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Where’s Towel Man? Reluctance to get COVID tests has kept him from most Blues games
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Where’s Towel Man? Reluctance to get COVID tests has kept him from most Blues games

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In today’s 10 a.m. video, columnist Ben Hochman shares all of Gretzky’s serendipitous moments that connect him to St. Louis, even to this day (he and his wife, Janet, are based here). And, as always, Hochman picks a random Cards card out of the hat.

CHICAGO — Where’s Towel Man?

He’s as much a part of the Blues’ game-day atmosphere at Enterprise Center as Tom Calhoun on the P.A., Jeremy Boyer on the organ, the “Power-Play Dance” and the group singalong to “(Take Me Home) Country Roads.”

But Towel Man sightings have been few and far between this season for home games.

Towel Man, a k a Ron Baechle of Barnhart, did his towel-waving thing for the home opener against the Los Angeles Kings on Oct. 23, a seven-towel game. He was back for the three-towel Nashville game on Nov. 11. And that’s been it for the nine home games played so far.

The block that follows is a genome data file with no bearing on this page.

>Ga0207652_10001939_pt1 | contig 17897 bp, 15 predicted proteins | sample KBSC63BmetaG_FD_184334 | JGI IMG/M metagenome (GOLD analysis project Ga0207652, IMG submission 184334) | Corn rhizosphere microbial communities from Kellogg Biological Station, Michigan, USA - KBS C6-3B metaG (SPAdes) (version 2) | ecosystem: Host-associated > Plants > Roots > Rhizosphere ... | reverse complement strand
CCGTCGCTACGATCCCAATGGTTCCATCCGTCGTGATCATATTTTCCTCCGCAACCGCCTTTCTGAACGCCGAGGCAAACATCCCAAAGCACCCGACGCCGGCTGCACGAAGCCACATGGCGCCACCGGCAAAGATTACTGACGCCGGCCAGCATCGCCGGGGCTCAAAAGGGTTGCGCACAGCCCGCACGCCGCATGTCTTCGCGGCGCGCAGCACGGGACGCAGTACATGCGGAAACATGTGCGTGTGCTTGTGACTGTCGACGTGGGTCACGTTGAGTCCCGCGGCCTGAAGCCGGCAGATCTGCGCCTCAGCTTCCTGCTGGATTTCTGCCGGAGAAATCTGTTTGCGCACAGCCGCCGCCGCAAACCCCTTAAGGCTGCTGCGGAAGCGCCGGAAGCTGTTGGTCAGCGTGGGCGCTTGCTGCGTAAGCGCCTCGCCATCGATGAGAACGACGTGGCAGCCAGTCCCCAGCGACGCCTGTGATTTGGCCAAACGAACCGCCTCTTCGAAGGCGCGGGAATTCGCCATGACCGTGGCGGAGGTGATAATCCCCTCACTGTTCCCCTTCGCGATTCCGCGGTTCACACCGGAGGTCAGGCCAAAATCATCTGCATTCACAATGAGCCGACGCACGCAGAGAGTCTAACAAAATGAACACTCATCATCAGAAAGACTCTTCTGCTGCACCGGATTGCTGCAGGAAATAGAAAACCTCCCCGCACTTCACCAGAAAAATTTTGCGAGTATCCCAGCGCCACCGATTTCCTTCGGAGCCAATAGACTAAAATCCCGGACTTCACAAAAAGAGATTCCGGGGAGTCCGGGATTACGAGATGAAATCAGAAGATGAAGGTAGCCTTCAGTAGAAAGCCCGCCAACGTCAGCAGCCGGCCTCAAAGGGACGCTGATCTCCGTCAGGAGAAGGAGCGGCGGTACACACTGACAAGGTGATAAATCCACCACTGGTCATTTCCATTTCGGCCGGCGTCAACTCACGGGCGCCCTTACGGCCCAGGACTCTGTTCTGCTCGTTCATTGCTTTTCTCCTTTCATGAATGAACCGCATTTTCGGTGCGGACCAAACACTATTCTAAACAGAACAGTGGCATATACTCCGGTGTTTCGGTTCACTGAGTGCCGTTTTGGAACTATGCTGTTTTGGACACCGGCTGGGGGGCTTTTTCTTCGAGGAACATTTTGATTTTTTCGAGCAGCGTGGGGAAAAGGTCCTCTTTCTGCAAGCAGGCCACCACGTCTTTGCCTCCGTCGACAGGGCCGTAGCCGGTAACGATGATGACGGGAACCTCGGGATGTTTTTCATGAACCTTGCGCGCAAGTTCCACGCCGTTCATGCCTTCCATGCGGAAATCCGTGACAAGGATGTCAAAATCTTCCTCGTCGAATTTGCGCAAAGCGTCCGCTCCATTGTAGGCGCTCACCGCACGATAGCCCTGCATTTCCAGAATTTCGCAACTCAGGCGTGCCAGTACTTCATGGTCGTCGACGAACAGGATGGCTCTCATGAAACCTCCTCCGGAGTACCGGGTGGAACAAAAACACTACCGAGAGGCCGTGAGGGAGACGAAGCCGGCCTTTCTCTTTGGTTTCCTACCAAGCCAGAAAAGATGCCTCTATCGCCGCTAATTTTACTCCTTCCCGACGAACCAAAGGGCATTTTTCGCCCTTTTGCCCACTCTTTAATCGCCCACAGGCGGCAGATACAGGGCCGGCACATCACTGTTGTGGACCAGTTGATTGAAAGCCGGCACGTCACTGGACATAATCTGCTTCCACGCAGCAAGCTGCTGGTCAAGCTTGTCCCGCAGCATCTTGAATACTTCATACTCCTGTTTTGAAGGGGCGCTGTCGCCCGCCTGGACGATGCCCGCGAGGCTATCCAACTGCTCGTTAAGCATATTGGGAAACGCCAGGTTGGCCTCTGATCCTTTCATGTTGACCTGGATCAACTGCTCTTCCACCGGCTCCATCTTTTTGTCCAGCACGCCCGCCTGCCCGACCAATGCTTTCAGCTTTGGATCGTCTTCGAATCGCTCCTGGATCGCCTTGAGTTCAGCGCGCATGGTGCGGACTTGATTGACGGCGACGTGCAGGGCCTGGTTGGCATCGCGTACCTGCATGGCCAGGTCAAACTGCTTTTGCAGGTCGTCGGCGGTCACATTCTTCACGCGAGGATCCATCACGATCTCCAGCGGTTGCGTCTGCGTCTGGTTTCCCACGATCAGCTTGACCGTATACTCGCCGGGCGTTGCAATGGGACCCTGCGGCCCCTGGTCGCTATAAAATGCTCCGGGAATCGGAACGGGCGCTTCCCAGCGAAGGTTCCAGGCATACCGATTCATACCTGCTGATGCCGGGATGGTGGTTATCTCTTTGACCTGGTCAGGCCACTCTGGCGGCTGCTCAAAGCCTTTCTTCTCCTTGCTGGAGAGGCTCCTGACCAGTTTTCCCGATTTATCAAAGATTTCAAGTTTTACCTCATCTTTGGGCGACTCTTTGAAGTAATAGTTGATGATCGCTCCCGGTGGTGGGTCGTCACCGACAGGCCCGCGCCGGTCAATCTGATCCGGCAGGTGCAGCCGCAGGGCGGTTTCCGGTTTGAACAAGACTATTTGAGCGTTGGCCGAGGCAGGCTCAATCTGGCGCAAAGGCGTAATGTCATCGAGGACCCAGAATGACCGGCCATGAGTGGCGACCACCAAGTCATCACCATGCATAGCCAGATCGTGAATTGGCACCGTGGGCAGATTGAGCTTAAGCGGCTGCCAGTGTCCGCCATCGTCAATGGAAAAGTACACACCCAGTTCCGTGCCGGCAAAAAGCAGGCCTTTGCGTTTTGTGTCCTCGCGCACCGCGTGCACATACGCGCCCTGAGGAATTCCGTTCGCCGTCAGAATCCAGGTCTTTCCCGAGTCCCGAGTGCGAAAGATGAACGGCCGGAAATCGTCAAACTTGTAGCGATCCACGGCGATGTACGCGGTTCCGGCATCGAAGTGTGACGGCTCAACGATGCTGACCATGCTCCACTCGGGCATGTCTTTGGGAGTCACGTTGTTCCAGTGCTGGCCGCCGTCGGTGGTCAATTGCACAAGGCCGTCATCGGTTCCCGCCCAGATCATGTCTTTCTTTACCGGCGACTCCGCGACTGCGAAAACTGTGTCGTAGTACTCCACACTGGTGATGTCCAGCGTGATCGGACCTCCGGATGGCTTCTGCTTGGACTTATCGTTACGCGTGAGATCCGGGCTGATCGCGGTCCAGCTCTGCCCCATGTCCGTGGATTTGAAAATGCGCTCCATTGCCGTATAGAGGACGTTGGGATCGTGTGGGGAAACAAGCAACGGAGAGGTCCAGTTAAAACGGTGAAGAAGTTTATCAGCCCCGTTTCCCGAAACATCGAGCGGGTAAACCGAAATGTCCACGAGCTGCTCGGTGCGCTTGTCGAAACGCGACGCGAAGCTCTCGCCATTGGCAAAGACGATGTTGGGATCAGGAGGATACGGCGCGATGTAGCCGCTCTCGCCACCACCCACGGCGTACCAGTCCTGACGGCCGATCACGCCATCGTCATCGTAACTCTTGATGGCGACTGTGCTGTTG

Several fans have contacted the Post-Dispatch wondering about his whereabouts. Was he ill? Semi-retired? Disinterested?

None of the above.

Baechle had COVID in the past, and because he’s had it doesn’t feel it’s necessary to get vaccinated. Under Blues COVID protocols, unvaccinated fans attending games at Enterprise Center must show proof of a recent negative COVID test.

Baechle doesn’t like the idea of getting tested basically for every home game — there are 41 of them — so he’s been to only two so far.

That pretty much sums it up?

“That is pretty accurate,” said Baechle, who at first was reluctant to talk. “I’m sure at some point, I’d like to think that the policy’s going to change (at Enterprise). I know for a fact everybody’s doing what they think is best for them.”

Baechle definitely is conflicted by all this. For one, he wanted to make it clear that he’s no raging anti-vaxxer.

“I’m not looking to be anybody’s spokesperson,” he said. “I hate that all this stuff gets (politicized). I respect everybody’s decision. I think everybody should have that courtesy, I guess.

“There’s so many things that just don’t make sense to me — that 30,000, 40,000 people can go watch a baseball game, and I understand it’s outside. But you’re still next to each other. The NFL is packing football stadiums — somehow that’s not dangerous. I guess hockey fans are that dirty, I don’t know.”

He was joking when he made the “dirty fans” remark.

The baseball Cardinals began last season with seating limited to about one-third of capacity — roughly 15,000 — with social distancing and a mandatory mask policy. By mid June, Busch Stadium went to full capacity with masks no longer mandatory for those who were vaccinated.

The Blues began this season with full capacity, and under a plan that had to be approved by the City of St. Louis, require fans to show proof of vaccination or proof of a recent negative COVID test.